Who should win:
Best Picture: Spotlight
Best Director: George Miller (Mad Max: Fury Road)
Best Actor: Leonardo DiCaprio (The Revenant)
Best Actress: Brie Larson (Room)
Best Supporting Actor: Sylvester Stallone (Creed)
Best Supporting Actress: Jennifer Jason Leigh (The Hateful Eight)
Best Original Screenplay: Alex Garland (Ex-Machina)
Best Adapted Screenplay: Adam McKay/Charles Randolph (The Big Short)
Who probably will win:
Best Picture: The Revenant
Best Director: Alejandro G. Iñárritu (The Revenant)
Best Actor: Leonardo DiCaprio (The Revenant)
Best Actress: Brie Larson (Room)
Best Supporting Actor: Sylvester Stallone (Creed)
Best Supporting Actress: Alicia Vikander (The Danish Girl)
Best Original Screenplay: Tom McCarthy/Josh Singer (Spotlight)
Best Adapted Screenplay: Adam McKay/Charles Randolph (The Big Short)
I suspect Mad Max: Fury Road (still thrilled by all those nominations) will gobble up most of the techies + editing, production design, costumes and makeup. In terms of win number it’ll probably come tops but Revenant will trump it to the big two (+ actor and cinematography). It’s a fine film, but the relentless banging on about challenging filming conditions is tiresome (this shit doesn’t come close to an Apocalypse Now or Fitzcarraldo), and I can’t help shake the feeling the overrated Iñárritu is about to win consecutive Oscars despite not warranting frontrunner status.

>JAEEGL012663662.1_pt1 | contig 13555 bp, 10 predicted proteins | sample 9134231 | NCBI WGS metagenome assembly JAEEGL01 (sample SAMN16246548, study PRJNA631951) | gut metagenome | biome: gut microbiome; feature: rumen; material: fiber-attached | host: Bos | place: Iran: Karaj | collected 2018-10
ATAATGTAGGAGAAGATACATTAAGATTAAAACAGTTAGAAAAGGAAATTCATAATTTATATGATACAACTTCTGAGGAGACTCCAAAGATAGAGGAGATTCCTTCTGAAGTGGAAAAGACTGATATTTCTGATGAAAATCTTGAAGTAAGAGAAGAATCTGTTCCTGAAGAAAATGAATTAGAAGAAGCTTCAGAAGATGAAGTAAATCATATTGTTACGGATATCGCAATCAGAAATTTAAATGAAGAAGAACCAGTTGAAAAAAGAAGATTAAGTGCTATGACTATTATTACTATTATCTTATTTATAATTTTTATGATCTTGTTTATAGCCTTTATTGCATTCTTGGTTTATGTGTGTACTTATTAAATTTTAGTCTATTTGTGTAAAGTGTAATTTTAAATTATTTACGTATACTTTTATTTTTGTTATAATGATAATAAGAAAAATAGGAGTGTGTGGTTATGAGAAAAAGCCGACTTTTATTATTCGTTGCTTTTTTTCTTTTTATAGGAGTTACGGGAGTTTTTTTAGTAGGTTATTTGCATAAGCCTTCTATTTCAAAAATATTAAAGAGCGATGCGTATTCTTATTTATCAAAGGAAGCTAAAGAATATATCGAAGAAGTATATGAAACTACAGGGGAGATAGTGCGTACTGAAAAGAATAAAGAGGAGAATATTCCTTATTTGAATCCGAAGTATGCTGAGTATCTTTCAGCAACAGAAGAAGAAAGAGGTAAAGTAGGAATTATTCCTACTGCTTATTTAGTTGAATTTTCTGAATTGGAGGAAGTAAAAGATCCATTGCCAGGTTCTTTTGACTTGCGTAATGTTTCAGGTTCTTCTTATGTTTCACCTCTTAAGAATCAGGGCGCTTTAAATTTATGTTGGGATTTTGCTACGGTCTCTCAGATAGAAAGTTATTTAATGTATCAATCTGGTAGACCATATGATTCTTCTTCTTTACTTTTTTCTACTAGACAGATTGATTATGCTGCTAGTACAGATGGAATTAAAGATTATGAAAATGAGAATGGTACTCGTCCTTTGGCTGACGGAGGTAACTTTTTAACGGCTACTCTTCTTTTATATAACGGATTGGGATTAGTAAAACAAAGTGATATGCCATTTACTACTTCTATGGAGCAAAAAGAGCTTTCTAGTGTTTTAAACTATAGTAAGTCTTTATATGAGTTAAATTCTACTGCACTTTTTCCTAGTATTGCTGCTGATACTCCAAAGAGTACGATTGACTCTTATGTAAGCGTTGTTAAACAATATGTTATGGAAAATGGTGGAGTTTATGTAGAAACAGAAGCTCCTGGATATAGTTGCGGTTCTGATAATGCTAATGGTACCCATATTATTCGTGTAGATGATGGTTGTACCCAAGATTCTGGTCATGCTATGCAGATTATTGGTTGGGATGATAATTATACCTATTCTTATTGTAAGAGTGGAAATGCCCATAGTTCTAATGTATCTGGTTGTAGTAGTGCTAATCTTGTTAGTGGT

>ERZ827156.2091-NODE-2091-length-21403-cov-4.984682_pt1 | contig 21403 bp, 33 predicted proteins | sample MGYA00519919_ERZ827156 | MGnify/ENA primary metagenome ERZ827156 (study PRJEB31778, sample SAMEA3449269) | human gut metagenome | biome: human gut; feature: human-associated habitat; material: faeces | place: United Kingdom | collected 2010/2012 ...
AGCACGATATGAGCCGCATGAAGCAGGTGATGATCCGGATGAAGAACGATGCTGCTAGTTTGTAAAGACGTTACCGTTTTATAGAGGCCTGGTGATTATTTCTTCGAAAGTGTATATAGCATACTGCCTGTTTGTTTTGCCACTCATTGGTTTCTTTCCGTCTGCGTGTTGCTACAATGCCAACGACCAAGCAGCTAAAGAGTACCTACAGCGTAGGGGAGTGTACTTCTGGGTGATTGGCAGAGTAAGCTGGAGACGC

I might tweet periodically through Sunday night until passing out due to exhaustion/annoyance.
‘The Big Short’ (dir. Adam McKay)
Very impressive ability to convey extremely complicated detail re-financial crisis in palatable, audience-friendly way. Really nailed that knack of not speaking down to the audience whilst not being impenetrable. Perhaps lacking in the bravura or edge of The Wolf of Wall Street. McKay’s comedy films have always had an unusual, weird kind of intelligence to them so it’s nice to see him pushing against the ceiling of his talents. Always good to see Christian Bale in non-grimdark mode.
‘Room’ (dir. Lenny Abrahamson)
I loved Brie Larson in the criminally under-seen Short Term 12 and I loved her even more in this. Same goes for Abrahamson who rolled out a gem with Frank and just builds on that promise. I haven’t read Emma Donoghue’s novel – by all accounts terrific – should have done that. It’s beautifully constructed, with a really stand-out score and a tremendous supporting cast. The central relationship between the boy and mother worked so well with Abrahamson handling the tricky subject matter with the same proficiency as he dealt with the mental health stuff in Frank.
‘Spotlight’ (dir. Tom McCarthy)
All the President’s Men and Zodiac quality procedural brilliance meets a fuckstorm of incredible character actor roles and worthy, provocative subject matter. Tom McCarthy drags me back to those happy days of The Wire Season V! The resurrection of Michael Keaton’s career is a joy to witness. Where were these parts ten or fifteen years ago? Completely absorbing, completely satisfying to watch, actors bouncing around knowing knowing they’re doing their best work. Great.
I’ve seen all the Best Picture nominees now (except Brooklyn – out DVD 29/02). My loose favourites list goes something like Mad Max Fury Road, Spotlight, Bridge of Spies, The Martian, Room, The Revenant, The Big Short. It’s the best list of nominees since spring 2011, and to be honest I’d find any of those pictures a pretty worthy winner.